Securing vaccines is a duty

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Securing vaccines is a duty

PARK HYUN-YOUNG
The author is the Washington correspondent of the JoongAng Ilbo.

When the Covid-19 outbreak started in the United States, Washington paid attention to Korea’s disease control. Think tanks hosted videoconferences on Korea’s successful disease control rather than the usual North Korean nuclear program and Korea-U.S. alliance. In the statement issued by President-elect Joe Biden after his first telephone conversation with President Moon Jae-in, he focused on health care cooperation. But that was it. As the Covid-19 agenda turned from test-and-trace to vaccination, Korea was forgotten. I heard Korea still talks about the so-called K-quarantine, but nobody else is.

I already expected the situation. When the United States, Britain and Japan rushed to make vaccine contracts, I only heard about the number of cases and social distancing level in Korea. Then Moon suddenly said that the end of the long tunnel is nearing with vaccines and treatments. He said the government secured 44 million doses. Yet the product, delivery date and volume are not decided.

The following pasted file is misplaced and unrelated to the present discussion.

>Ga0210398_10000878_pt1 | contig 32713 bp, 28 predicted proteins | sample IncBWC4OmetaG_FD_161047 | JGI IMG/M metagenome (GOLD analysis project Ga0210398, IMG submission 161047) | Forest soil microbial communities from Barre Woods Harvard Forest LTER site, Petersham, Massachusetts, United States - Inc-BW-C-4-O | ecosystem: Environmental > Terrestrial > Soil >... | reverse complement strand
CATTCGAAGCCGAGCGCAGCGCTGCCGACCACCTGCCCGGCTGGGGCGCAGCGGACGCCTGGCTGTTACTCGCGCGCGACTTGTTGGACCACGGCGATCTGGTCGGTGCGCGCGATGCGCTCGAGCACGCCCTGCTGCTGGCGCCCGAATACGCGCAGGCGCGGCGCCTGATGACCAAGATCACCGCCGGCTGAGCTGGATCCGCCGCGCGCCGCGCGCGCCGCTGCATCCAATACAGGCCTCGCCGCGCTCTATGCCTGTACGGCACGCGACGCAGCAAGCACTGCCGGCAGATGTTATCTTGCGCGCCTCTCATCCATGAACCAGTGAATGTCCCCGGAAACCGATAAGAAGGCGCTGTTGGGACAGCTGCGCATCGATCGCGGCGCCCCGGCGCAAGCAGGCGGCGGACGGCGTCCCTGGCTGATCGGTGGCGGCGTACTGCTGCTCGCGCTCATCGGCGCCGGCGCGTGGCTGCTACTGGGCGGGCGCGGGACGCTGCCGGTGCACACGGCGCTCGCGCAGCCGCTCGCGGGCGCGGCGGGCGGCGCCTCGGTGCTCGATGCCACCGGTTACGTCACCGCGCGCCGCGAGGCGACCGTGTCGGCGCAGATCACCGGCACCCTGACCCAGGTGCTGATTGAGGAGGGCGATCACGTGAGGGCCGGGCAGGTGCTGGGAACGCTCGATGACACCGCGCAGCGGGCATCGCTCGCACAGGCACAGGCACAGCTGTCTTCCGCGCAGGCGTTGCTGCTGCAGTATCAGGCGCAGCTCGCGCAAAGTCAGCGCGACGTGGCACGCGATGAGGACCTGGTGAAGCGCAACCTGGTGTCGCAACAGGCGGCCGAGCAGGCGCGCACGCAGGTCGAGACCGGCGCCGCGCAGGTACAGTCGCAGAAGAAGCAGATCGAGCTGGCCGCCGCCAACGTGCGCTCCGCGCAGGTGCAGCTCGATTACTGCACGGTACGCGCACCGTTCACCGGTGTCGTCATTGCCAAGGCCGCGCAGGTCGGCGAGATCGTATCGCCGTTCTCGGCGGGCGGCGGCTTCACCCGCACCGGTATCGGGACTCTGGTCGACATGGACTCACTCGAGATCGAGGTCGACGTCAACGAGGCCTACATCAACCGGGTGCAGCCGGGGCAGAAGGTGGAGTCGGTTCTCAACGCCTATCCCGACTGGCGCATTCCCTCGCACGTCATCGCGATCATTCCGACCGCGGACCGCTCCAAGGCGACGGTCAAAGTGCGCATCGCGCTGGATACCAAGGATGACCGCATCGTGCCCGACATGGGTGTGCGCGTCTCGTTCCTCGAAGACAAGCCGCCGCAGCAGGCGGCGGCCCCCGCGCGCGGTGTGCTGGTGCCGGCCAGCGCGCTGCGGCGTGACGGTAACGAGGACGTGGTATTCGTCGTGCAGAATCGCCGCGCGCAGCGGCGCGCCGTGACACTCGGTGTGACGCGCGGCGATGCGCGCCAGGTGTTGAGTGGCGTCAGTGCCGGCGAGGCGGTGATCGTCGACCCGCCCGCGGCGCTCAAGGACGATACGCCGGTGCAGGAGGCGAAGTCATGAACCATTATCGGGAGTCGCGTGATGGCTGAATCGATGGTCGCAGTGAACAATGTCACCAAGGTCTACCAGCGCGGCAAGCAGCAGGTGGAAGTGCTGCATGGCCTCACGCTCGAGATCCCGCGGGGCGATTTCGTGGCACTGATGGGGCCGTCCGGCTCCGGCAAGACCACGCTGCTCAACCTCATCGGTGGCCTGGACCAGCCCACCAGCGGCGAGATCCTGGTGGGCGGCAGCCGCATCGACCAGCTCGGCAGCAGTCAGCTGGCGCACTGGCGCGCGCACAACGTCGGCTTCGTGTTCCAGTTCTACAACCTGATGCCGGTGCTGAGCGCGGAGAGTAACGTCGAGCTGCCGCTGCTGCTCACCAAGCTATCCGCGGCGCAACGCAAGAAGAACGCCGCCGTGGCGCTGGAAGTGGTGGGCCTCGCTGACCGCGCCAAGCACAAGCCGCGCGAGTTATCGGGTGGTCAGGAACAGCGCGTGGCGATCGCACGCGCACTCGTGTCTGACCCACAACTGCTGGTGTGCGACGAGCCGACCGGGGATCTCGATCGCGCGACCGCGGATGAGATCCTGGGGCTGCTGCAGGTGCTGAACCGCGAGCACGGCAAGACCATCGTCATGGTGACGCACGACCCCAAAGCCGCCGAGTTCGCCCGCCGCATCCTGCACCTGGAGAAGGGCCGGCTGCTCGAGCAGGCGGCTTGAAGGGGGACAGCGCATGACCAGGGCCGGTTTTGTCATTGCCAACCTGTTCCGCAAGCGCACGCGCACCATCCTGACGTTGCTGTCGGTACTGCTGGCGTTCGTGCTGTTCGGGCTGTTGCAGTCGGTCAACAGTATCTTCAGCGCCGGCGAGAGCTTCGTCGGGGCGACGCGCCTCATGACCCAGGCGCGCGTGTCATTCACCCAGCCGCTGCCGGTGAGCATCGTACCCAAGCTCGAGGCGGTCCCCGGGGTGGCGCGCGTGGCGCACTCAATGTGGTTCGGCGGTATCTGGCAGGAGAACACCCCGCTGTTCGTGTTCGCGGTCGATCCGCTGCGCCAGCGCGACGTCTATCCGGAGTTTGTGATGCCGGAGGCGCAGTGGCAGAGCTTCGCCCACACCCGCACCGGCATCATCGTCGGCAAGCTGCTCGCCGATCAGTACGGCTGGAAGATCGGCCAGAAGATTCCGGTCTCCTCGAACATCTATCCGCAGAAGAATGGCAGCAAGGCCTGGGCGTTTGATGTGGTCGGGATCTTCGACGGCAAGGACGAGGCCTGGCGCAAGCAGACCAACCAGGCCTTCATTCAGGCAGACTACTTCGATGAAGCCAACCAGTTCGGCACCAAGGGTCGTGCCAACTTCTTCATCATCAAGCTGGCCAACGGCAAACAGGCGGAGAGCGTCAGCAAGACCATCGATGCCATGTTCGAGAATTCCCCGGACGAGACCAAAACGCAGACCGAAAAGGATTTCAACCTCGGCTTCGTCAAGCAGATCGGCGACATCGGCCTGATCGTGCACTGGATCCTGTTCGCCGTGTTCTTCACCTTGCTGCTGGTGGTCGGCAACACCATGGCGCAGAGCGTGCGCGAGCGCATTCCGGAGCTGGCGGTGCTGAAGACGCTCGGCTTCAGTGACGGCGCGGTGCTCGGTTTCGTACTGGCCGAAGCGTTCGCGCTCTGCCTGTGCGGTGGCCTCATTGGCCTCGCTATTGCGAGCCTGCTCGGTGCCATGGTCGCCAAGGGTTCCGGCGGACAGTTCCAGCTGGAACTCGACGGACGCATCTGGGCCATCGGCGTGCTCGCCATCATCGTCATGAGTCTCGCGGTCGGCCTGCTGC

The United States will be provided with 100 million doses from Pfizer and another 100 million doses from Moderna in the first quarter of 2021. Recently, another 100 million doses were purchased from Moderna for the second quarter of 2021. A bit less than half of the U.S. population of 330 million will complete vaccination by the first half of the year.

Donald Trump is at fault for underestimating the risk of Covid-19 and encouraging his supporters not to follow disease control protocols, resulting in 300,000 deaths. But it is clearly his accomplishment to launch a “superspeed operation” to develop the vaccine in a record time. He selected six pharmaceutical companies, provided R&D funds to five of them and pre-purchased vaccines. He had a clear policy goal of ending Covid-19 with vaccine development.

It is a president’s job to secure vaccines to get out of the worst pandemic in a century since the Spanish Flu in 1918. It is not on the officials to decide on the contract, and the president should not be afraid of the responsibility for failed vaccines. Secretary of Health Alex Azar or Center for Disease Control Director Robert Redfield did not make the decision. It was President Trump’s decision.

People laughed at Americans for not wearing masks properly and the empty shelves from panic-buying, but the United States found the exit to this painful tunnel first. Ever since vaccinations began, a hopeful mood has been felt. Televisions show doctors and nurses in blue scrubs getting vaccinated every day. This is when you can say the end of the tunnel is visible.


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